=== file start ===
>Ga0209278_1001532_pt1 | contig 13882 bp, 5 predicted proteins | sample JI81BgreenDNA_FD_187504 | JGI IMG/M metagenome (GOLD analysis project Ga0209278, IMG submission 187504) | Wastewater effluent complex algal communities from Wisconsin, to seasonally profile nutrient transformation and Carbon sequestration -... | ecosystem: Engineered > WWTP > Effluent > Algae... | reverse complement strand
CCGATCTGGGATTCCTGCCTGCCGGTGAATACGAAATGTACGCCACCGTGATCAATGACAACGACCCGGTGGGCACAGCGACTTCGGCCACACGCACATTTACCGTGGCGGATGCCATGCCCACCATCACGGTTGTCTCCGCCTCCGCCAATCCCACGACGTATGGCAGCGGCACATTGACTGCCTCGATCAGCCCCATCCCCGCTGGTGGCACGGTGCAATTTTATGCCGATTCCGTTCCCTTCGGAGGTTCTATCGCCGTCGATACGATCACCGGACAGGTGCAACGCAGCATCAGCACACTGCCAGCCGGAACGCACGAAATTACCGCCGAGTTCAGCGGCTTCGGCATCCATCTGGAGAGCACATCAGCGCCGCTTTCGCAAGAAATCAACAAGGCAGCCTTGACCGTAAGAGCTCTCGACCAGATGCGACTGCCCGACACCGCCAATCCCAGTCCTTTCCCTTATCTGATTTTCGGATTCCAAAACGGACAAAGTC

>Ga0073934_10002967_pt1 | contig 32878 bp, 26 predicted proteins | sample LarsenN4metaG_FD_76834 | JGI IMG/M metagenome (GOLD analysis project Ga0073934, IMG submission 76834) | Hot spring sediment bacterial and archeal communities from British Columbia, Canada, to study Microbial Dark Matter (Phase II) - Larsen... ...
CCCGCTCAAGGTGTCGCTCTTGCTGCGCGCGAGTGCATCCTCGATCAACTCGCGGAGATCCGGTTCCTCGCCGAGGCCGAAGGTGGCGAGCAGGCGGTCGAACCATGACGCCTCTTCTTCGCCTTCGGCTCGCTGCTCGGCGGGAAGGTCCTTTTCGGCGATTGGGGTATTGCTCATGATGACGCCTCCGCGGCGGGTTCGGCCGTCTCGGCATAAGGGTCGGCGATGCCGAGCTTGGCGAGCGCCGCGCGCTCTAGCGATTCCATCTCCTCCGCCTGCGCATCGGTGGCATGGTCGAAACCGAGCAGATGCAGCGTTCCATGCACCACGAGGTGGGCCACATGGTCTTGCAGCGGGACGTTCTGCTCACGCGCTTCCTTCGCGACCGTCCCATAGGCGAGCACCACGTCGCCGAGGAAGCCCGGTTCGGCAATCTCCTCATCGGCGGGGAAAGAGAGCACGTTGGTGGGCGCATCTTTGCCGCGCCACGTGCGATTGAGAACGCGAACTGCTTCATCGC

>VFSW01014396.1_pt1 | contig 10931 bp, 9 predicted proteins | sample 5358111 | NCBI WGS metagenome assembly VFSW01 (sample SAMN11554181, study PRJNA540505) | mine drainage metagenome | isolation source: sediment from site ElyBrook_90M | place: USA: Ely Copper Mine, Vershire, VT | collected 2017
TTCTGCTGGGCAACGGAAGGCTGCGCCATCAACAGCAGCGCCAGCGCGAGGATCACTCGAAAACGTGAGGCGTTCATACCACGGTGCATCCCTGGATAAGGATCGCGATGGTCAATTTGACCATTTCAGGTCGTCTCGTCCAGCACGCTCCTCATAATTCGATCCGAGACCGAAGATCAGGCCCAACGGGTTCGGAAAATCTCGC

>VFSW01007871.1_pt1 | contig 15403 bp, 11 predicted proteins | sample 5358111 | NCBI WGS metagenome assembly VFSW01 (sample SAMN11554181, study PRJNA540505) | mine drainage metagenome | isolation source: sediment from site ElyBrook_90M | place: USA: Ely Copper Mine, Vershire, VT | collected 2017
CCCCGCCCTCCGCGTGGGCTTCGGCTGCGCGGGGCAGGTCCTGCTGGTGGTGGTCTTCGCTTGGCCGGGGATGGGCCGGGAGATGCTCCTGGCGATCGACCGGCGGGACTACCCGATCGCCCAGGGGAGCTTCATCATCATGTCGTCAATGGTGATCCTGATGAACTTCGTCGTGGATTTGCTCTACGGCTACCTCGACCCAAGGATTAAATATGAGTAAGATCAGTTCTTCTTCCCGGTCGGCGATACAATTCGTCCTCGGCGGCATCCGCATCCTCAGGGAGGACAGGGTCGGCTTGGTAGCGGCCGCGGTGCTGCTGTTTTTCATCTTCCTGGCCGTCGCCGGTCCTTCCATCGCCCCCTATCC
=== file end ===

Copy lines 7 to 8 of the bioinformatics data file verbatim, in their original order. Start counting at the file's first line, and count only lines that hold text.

>VFSW01007871.1_pt1 | contig 15403 bp, 11 predicted proteins | sample 5358111 | NCBI WGS metagenome assembly VFSW01 (sample SAMN11554181, study PRJNA540505) | mine drainage metagenome | isolation source: sediment from site ElyBrook_90M | place: USA: Ely Copper Mine, Vershire, VT | collected 2017
CCCCGCCCTCCGCGTGGGCTTCGGCTGCGCGGGGCAGGTCCTGCTGGTGGTGGTCTTCGCTTGGCCGGGGATGGGCCGGGAGATGCTCCTGGCGATCGACCGGCGGGACTACCCGATCGCCCAGGGGAGCTTCATCATCATGTCGTCAATGGTGATCCTGATGAACTTCGTCGTGGATTTGCTCTACGGCTACCTCGACCCAAGGATTAAATATGAGTAAGATCAGTTCTTCTTCCCGGTCGGCGATACAATTCGTCCTCGGCGGCATCCGCATCCTCAGGGAGGACAGGGTCGGCTTGGTAGCGGCCGCGGTGCTGCTGTTTTTCATCTTCCTGGCCGTCGCCGGTCCTTCCATCGCCCCCTATCC